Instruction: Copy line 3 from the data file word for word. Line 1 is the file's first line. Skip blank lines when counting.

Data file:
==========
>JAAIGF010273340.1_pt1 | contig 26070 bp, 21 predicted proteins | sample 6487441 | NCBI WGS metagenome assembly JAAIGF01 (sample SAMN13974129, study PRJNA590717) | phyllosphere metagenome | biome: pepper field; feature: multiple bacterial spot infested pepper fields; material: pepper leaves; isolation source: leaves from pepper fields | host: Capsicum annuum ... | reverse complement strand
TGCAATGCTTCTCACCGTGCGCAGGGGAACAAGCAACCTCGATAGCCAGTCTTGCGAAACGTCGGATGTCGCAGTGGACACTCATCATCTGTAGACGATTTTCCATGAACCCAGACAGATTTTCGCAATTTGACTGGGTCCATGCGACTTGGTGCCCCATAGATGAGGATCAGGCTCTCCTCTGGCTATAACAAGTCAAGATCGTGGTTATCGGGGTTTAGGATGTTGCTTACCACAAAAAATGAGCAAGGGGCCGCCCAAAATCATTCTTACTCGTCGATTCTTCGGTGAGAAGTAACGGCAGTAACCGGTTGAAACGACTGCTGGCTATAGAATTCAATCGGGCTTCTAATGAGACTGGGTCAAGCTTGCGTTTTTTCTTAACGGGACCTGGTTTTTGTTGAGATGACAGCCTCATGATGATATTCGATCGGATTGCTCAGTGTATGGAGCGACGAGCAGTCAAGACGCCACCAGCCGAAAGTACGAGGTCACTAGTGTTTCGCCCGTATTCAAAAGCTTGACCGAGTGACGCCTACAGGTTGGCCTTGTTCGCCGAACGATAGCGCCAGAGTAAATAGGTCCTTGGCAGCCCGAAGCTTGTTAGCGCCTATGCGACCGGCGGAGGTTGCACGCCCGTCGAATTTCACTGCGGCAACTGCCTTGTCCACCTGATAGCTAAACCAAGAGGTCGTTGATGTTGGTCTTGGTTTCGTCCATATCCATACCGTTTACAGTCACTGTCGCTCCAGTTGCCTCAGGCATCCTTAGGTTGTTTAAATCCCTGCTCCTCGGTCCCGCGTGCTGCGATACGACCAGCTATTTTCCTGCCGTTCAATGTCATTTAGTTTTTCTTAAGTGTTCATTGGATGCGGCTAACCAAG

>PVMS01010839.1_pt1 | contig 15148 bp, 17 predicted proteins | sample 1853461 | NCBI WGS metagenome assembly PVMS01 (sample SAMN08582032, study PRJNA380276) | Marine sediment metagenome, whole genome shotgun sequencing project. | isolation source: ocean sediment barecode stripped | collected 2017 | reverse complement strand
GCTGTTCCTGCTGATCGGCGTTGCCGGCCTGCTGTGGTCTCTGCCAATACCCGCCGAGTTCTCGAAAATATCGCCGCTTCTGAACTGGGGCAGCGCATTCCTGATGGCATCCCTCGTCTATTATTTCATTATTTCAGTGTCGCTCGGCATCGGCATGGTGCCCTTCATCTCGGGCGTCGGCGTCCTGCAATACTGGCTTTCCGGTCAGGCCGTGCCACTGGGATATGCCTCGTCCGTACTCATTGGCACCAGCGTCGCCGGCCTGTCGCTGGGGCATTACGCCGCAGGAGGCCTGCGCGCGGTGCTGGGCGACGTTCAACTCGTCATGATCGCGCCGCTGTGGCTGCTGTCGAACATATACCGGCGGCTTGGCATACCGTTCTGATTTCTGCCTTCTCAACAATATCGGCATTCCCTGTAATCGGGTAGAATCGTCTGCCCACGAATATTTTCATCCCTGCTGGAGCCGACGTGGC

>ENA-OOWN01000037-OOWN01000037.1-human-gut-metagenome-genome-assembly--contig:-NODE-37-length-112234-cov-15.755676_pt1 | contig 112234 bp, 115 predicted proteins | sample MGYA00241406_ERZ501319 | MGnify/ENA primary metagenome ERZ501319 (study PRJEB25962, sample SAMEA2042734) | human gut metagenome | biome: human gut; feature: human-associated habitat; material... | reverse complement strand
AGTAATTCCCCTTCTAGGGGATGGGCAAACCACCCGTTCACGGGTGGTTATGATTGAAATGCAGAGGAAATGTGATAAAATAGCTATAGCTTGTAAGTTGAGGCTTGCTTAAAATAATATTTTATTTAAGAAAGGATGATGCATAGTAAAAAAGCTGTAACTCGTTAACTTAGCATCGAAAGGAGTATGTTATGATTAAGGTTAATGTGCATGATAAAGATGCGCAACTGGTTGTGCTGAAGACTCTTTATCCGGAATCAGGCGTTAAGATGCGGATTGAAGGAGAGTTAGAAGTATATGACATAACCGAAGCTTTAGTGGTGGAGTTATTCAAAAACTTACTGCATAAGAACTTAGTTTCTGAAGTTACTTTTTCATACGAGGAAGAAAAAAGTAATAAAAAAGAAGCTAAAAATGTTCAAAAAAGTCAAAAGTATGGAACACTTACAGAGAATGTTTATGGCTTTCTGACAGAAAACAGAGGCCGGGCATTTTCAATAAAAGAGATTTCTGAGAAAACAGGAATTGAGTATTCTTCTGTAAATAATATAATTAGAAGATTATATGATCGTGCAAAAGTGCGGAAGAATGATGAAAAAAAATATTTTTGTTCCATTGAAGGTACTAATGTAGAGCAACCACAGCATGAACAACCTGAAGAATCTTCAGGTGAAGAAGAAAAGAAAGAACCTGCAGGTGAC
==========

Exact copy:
>PVMS01010839.1_pt1 | contig 15148 bp, 17 predicted proteins | sample 1853461 | NCBI WGS metagenome assembly PVMS01 (sample SAMN08582032, study PRJNA380276) | Marine sediment metagenome, whole genome shotgun sequencing project. | isolation source: ocean sediment barecode stripped | collected 2017 | reverse complement strand